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Tuesday, March 16, 2021

One Irony and One Tension on "wrong for faculty to be thinking"

I do not have the full correspondence that Eugene Volokh had with a Georgetown Law faculty member concerning the dismissal of one adjunct faculty member there and the placement of another on administrative leave. I do not know the identity of Eugene's correspondent (understandably enough), nor all the nuances of the full correspondence. That has made me reluctant to comment on the startling quote from the correspondence that appears in Eugene's post: that it is "wrong for faculty to be thinking—not just speaking—along those lines, because it will tend to create the very facts that it purports to describe." (Emphasis added.) The background topic does not necessarily encourage candid or public discussion, notwithstanding the fact that tenure and responsibility for one's academic discipline make candid and public discussion a duty and a well-protected one. Nor am I sure that the word "Thoughtcrime" in the title of Eugene's post helps to encourage that discussion, whether it is accurate or not; arresting language is powerful but can be, well, arresting.

All that said, I cannot help but add two observations. First, we recently had a couple of posts here about a lovely exchange between Mark Tushnet and Michael Seidman discussing their experience in law teaching. In that exchange, as Rick noted in his post, Seidman expressed discomfort over the sectarian nature of Georgetown as an institution, saying that "Georgetown Law Center is a nominally Catholic institution and one aspect of the residual Catholicism there is the notion that we're educating the whole person. Frankly, that gives me the creeps." He continues by asserting that universities have a "very limited function" or jurisdiction, and that "an educational institution that is concerned about the whole person risks totalitarianism."

Like Tushnet, I think there is room for more institutional pluralism than that--that there is room for universities that "care about the whole person." But I should like to note an irony here. Seidman is likely right that Georgetown is more "nominally" than deeply Catholic in its approach, and I'm sure many people there do not think of it as an especially sectarian institution. And yet, if the "wrong to be thinking" quote that Eugene offers is accurate, if it is shared by other faculty or students, and if it is reflected in the administration's actions (and they are not simply a university exhibiting the modern consumerist tendency to do what it has to do to fend off bad publicity and placate fee-paying stakeholders), it would be hard to imagine a more sectarian position. It is true that the quote offers a lightly consequentialist justification for objecting to faculty "thinking--not just speaking--along those lines." But at that level of abstraction and of intrusion, the idea that the wrong thought leads to the wrong world is surely deeply sectarian in nature, in effect if not in intent and perhaps both. It might not be the sect Georgetown started out with--it is actually closer to Puritanism--but it is sectarian just the same. The argument that some modern movements and sentiments are effectively religious or serve as a substitute for religion has at this point moved from insight to bumper sticker slogan. But this would be one case in which the bumper sticker seems to stick pretty well.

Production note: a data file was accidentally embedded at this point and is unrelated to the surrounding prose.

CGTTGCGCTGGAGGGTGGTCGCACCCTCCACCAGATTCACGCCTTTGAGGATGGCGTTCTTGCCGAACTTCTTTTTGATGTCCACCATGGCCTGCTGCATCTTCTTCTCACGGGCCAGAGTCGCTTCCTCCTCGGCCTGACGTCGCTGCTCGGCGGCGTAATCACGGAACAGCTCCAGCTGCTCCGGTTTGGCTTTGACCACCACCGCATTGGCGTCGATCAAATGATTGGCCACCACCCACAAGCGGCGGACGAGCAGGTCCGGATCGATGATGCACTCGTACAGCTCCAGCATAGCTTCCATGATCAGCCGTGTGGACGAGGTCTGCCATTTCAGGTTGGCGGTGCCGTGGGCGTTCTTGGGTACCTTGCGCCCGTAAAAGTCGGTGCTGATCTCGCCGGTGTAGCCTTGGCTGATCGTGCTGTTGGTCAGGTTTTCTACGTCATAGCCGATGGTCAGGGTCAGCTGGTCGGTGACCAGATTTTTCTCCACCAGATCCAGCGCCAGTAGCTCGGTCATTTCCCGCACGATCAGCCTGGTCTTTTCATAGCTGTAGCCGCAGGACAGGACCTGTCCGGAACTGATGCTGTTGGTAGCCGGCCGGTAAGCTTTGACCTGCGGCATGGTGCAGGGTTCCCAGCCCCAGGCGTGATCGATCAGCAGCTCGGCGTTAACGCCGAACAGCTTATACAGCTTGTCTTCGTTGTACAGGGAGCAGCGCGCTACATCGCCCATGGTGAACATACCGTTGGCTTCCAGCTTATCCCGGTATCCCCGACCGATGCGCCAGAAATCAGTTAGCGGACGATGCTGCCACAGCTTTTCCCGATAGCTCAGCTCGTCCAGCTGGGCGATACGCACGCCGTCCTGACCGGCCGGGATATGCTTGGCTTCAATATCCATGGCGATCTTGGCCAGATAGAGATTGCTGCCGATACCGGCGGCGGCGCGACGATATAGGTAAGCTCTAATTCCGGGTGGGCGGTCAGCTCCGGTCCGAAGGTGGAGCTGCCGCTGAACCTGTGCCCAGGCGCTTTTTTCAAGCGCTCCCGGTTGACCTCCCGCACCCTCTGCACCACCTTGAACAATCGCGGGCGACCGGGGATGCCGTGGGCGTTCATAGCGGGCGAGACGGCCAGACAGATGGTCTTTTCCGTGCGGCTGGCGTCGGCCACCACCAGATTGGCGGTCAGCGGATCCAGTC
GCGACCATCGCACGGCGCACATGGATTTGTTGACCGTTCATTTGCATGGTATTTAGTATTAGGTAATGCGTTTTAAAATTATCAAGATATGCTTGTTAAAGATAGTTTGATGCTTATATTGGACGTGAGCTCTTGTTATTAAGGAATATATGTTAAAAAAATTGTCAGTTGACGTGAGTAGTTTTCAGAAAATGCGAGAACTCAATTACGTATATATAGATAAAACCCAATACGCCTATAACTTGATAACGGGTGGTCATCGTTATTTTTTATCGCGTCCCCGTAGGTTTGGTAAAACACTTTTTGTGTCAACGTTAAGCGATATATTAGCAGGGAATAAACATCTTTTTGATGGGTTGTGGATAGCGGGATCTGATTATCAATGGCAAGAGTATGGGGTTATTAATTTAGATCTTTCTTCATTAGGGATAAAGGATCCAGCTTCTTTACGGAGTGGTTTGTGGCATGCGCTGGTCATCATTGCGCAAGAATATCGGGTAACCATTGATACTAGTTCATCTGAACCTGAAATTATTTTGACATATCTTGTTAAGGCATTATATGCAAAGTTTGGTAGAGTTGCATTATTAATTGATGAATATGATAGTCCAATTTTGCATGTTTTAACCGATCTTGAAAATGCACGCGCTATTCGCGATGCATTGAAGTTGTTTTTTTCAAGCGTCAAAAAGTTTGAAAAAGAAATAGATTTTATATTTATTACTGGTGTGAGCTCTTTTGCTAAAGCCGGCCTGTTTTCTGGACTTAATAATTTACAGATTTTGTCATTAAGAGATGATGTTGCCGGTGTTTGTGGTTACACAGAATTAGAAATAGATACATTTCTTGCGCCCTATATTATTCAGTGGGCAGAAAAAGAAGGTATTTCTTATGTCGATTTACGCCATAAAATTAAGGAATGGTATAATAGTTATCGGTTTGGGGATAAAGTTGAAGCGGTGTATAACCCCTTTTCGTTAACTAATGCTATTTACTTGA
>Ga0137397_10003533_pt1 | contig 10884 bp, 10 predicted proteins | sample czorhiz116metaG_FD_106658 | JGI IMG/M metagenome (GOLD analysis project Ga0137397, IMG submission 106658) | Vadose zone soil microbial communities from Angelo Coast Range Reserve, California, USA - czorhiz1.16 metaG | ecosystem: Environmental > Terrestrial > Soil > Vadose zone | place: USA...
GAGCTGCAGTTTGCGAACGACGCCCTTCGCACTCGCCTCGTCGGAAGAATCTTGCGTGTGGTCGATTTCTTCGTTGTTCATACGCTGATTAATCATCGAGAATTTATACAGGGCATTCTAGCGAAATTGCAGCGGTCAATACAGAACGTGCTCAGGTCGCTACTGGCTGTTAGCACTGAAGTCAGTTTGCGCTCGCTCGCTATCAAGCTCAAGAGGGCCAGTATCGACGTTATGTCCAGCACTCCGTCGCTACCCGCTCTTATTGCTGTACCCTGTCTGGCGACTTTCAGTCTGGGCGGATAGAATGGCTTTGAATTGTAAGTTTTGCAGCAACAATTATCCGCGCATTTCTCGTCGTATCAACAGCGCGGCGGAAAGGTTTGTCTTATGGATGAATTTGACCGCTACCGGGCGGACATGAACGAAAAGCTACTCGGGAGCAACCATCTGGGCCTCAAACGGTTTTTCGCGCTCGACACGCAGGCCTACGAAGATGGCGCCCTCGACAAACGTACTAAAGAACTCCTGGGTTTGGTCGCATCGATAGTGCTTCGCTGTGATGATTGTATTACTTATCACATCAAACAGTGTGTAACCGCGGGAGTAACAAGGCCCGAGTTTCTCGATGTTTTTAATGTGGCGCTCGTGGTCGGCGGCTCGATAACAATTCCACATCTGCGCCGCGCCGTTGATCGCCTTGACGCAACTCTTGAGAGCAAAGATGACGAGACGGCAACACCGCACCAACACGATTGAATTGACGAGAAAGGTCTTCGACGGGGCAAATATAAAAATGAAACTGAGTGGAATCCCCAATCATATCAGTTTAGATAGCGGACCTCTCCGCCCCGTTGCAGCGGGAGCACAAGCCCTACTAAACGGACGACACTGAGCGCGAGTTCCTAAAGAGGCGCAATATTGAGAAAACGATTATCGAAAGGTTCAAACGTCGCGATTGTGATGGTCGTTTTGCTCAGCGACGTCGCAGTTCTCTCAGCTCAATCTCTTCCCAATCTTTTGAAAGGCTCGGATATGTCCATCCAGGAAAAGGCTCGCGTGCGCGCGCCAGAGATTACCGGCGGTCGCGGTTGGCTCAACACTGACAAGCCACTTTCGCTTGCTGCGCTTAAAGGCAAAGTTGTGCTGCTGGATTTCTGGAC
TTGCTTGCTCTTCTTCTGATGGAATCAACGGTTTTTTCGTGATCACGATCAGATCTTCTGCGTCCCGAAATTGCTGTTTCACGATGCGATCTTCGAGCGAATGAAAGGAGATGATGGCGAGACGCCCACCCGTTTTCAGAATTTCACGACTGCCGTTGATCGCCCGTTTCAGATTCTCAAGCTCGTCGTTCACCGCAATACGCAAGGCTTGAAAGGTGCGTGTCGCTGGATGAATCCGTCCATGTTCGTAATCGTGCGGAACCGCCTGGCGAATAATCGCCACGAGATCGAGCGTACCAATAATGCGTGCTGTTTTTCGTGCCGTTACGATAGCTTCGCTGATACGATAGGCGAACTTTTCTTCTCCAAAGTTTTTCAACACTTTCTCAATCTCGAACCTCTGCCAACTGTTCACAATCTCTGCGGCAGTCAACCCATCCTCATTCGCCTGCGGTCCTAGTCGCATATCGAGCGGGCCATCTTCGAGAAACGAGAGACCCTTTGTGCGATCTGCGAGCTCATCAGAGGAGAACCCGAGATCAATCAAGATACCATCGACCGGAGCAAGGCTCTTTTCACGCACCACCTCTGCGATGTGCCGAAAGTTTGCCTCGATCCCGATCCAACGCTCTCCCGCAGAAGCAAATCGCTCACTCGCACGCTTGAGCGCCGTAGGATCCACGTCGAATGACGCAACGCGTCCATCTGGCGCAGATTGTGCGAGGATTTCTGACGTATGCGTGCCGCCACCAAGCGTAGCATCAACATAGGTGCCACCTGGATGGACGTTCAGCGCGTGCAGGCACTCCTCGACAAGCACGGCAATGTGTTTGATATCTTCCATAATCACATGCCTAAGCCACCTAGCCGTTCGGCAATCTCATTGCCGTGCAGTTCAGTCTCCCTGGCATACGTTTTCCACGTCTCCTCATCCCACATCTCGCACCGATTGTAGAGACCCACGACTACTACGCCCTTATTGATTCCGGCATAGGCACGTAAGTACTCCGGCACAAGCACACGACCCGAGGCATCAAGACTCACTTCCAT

The second point is that I detect in some of the academic commentary (or lack of it) a sense that things are different in this case because the affected teachers are "merely" adjuncts. It is true that adjunct professors do not enjoy the protections of tenure. It is also true that many have argued that the "deprofessionalization" or "adjunctification" of the university poses dangers to academic freedom as a general institutional duty. But one can at least observe that the movement in law schools for some time with respect to another, previously contract-based sector of the law school faculty--clinical and legal writing professors--has been that they should be put on the tenure track and given equal status with doctrinal, tenure-track faculty. There is, I think, some tension between that and a view that what would be a controversy in the case of a tenure-track faculty member is much less consequential if it involves adjunct faculty. Whatever else one thinks of their status, one would think that one who has made arguments for expanding the professional status of teaching members of a law school should believe either that the "thinking" of adjunct faculty should be as protected as that of any other teacher (or student) at a university--or that wrong "thinking" ought to be unprotected for everyone, tenured professors included. I hope many more members of the broader university community share the first view than the second. But I'm not sure that's so.      

Posted by Paul Horwitz on March 16, 2021 at 11:29 AM in Paul Horwitz | Permalink

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